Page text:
Seven days shalt thou keep a feast unto Hashem thy God in the place which Hashem shall choose; because Hashem thy God shall bless thee in all thine increase, and in all the work of thy hands, and thou shalt be altogether joyful.” Deuteronomy 16:15 (The Israel Bible™)
On Thursday, a bit of the former glory of the Temple was witnessed by three hundred people who took part in the full-dress reenactment of the Sukkot water-libation ceremony.
The group set out from the Dung Gate in the Old City of Jerusalem in the early evening, making its way down the steep steps leading to the Shiloah Spring. Led by six Kohanim (Jewish men descended from Aaron the Priest) and accompanied by music, the crowd sang and danced as they passed from the archaeological remains of the ancient City of David, through an Arab village, to the spring which was used in Temple times.
The Kohanim wore vestments that were made according to Biblical standards for use in the Temple and several played long silver trumpets that had been prepared by the Temple Institute for use in the Third Temple. One Kohen carried a silver vessel used for the libation while the High Priest carried a spectacular gold vessel prepared this year for this year’s service.
“A vessel like this has not been seen since the Temples stood,” Rabbi Hillel Weiss, spokesman for the Sanhedrin and an organizer of the event, told Breaking Israel News.
The procession then climbed to a plaza overlooking the valley, where a model altar had been constructed of wood. The ceremony, carried out precisely as it was performed in the Temple, took place closer to the Temple Mount than any other Temple reenactment thus far. An equal amount of water and wine were poured into two separate containers. The two liquids then spilled out onto the altar through openings in the containers.
The reenactment altar was decorated with large branches from a willow tree to replicate how the altar in the Temple was decorated for the holiday.
This was followed by the Priestly Blessing.
In Temple times, a libation of water was made together with the pouring out of wine at the morning service on the last six days of the week-long Sukkot holiday.
Though not explicitly mandated in the Torah, the water libation is part of the oral tradition passed down from Moses. Sukkot is a joyous holiday and the water libation was the focal point of this joy. In the Temple, the ceremony would take fifteen hours with accompanying celebrations lasting all night until the Temple service began again the next morning.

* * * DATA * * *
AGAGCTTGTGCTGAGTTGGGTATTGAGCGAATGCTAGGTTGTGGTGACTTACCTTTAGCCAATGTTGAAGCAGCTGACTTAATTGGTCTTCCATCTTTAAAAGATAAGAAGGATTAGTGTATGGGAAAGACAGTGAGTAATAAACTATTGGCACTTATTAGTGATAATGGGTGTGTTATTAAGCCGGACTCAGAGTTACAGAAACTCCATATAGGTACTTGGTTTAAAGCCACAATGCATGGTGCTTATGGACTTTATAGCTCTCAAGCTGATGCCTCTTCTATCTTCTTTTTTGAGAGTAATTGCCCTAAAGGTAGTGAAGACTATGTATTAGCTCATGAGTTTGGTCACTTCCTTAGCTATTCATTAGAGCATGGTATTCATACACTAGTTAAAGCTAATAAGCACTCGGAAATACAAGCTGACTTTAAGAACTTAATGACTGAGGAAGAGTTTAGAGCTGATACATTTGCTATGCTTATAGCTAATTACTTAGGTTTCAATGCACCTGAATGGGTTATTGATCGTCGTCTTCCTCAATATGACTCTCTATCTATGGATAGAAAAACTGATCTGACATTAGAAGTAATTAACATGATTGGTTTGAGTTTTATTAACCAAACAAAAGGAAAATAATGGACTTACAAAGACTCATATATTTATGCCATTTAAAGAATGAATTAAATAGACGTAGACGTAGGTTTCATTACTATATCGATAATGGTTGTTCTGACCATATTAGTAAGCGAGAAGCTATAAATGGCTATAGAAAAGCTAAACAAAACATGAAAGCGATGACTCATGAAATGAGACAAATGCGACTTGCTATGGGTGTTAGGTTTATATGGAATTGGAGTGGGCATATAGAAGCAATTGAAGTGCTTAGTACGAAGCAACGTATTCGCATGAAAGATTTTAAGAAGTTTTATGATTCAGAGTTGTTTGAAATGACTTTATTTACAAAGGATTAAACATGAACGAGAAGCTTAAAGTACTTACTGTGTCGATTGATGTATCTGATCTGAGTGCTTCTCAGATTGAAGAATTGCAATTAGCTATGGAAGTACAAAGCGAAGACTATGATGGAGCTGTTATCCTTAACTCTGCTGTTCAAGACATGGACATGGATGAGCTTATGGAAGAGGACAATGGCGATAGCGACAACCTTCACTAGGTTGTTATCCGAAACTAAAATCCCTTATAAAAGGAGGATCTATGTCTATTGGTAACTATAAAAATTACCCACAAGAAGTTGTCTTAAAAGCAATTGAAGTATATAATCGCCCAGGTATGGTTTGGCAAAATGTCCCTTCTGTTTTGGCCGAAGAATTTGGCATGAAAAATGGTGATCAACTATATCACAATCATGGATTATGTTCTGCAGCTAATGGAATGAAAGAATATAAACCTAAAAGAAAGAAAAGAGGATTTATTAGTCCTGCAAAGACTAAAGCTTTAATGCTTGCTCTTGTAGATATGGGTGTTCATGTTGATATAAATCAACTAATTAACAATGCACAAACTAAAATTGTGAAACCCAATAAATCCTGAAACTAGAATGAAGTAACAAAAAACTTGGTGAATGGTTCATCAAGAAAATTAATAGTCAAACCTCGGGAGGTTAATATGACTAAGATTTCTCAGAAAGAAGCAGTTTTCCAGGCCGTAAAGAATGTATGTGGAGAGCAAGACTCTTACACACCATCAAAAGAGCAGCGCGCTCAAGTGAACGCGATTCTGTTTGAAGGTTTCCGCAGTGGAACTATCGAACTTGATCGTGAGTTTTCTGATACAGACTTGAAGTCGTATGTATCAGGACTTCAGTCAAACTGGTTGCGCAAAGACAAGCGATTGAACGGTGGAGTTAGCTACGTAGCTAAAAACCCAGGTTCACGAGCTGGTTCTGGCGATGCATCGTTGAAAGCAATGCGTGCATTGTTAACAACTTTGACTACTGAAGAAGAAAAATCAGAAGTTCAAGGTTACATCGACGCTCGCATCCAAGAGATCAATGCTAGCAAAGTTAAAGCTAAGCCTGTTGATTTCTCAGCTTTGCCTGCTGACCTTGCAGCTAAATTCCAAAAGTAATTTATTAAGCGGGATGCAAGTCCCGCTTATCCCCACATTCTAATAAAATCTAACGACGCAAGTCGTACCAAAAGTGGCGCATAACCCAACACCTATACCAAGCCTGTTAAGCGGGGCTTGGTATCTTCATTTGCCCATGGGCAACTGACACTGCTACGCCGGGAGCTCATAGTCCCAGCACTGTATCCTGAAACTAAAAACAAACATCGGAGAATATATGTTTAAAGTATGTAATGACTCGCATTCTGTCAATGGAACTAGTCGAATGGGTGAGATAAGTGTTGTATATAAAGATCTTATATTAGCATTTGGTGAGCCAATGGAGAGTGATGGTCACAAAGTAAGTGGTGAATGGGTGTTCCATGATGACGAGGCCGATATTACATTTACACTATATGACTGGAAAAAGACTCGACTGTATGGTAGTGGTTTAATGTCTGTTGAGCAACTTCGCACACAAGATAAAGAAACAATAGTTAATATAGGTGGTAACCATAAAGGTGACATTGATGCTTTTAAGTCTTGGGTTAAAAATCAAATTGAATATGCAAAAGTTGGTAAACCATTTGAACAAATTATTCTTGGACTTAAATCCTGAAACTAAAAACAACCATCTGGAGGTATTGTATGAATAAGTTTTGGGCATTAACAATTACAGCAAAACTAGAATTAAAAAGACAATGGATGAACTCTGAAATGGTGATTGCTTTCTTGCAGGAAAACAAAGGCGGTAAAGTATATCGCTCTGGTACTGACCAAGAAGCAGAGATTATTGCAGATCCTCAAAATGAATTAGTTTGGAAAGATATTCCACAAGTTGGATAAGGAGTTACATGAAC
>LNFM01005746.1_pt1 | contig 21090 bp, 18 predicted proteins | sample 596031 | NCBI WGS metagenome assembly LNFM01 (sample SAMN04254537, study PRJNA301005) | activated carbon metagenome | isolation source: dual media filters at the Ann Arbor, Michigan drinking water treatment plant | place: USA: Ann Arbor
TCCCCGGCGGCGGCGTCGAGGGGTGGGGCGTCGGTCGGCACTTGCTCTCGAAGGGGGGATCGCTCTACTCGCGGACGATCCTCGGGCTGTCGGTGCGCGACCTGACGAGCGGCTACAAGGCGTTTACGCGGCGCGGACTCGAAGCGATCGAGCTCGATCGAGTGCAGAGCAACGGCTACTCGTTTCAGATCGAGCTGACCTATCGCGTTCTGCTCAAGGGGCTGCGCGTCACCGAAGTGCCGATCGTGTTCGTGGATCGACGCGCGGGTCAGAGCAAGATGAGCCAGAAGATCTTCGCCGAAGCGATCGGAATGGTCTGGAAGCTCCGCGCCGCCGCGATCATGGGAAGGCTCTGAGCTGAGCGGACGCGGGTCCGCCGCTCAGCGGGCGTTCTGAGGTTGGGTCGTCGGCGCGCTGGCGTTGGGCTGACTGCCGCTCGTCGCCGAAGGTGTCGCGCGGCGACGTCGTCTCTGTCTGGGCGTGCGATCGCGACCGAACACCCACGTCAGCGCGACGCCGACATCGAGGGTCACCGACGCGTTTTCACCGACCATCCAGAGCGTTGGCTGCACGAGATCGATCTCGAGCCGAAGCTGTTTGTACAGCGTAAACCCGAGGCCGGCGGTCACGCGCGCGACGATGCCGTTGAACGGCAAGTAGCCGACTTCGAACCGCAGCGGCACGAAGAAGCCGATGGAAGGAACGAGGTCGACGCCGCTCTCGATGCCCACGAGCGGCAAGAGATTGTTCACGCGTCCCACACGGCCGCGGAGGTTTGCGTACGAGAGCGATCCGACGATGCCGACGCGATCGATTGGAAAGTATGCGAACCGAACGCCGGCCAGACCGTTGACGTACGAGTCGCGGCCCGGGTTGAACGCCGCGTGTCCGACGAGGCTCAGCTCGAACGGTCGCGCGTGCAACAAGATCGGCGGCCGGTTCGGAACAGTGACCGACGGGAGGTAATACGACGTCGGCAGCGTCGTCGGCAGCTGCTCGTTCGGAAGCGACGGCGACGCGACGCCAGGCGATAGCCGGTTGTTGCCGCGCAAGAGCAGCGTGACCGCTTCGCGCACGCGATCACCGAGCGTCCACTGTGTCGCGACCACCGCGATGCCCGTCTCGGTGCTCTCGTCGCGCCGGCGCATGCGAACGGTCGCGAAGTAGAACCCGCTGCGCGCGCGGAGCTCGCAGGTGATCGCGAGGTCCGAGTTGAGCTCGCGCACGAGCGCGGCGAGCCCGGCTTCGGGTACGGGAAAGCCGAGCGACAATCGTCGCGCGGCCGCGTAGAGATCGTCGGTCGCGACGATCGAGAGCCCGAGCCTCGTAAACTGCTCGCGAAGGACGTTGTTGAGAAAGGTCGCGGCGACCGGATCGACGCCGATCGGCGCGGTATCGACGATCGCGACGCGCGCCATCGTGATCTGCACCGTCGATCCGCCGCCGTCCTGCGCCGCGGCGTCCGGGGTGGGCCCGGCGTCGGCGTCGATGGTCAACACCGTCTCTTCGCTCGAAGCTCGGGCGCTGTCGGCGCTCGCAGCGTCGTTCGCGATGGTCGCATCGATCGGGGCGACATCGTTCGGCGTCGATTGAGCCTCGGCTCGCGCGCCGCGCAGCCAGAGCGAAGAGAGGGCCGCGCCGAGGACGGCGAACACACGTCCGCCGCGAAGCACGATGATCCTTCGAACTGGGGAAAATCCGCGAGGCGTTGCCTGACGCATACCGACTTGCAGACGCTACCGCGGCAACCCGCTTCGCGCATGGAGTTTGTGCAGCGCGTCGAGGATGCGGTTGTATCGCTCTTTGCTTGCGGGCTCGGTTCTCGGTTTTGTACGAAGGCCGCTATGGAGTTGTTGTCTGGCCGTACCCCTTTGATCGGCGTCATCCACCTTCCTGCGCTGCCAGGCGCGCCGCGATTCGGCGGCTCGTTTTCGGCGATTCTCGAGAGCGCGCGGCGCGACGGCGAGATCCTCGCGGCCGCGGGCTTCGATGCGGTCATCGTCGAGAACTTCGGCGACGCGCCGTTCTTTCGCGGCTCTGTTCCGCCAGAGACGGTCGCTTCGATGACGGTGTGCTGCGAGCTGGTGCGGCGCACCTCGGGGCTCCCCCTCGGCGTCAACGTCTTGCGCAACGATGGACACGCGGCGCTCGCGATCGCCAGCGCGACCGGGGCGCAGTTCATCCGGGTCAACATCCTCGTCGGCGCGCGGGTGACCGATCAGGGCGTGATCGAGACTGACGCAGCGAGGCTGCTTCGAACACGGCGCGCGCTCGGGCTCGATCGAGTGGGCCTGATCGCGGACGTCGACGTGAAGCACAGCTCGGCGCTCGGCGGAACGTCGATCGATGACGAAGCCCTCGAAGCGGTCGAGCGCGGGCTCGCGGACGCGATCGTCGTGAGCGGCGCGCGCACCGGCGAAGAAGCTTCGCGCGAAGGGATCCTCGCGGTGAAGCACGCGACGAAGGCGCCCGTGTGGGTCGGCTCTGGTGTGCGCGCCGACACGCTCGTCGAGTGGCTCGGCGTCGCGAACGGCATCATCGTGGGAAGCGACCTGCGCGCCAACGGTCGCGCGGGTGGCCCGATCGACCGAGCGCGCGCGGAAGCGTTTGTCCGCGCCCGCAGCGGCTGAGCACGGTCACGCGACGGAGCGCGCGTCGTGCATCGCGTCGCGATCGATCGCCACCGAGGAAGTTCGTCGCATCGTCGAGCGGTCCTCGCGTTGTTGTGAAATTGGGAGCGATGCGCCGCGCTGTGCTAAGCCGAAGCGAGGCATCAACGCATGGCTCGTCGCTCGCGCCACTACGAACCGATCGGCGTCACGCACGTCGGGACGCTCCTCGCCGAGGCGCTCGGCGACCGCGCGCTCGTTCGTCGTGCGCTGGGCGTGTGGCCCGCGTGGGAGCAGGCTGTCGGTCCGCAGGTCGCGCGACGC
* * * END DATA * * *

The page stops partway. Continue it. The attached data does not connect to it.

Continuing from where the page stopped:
“The basis of Sukkot is universal, bringing bounty to all 70 nations, as symbolized by the 70 bulls brought as sacrifices throughout the festival,” Rabbi Weiss said. “The world is facing many universal threats and coming together is vital. The Temple was a way in which the nations could come together in holiness, each nation bringing their aspect of holiness and connection with Hashem in order to avert these universal threats.”
“This must necessarily be done from a Biblical basis and from Jerusalem,” Rabbi Weiss said, citing a verse from the Prophets.
And the many peoples shall go and say: “Come, Let us go up to the Mount of Hashem, To the House of the God of Yaakov; That He may instruct us in His ways, And that we may walk in His paths.” For instruction shall come forth from Tzion, The word of Hashem from Yerushalayim. Isaiah 2:3
The United Nations imitated this by establishing Israel as one of their first acts but they have strayed since then, the most egregious act being their attacks on Jerusalem which were attempts to delay the building of the Third Temple. President Trump clearly recognizes this and has called on the UN to either fix themselves or to disband.”
At the ceremony Rabbi Azriel Ariel announced the birth of the red heifer.
“This is the beginning of a long process that will, God willing, allow us to purify all of Israel, Rabbi Ariel said. “This is not us forcing God’s hand. We are simply performing mitzvoth (Torah commandments) as given to us in the Torah.”
He explained that the actual preparation of the ashes will be in two years. Until that time, it is considered an egla (calf) by Jewish law. At the age of two, it becomes classified a para (heifer) and can be sacrificed and burned, it’s ashes used in the purification ritual.
In the meantime, the rabbis will be studying the relevant laws and the Kohanim will be preparing for the ritual.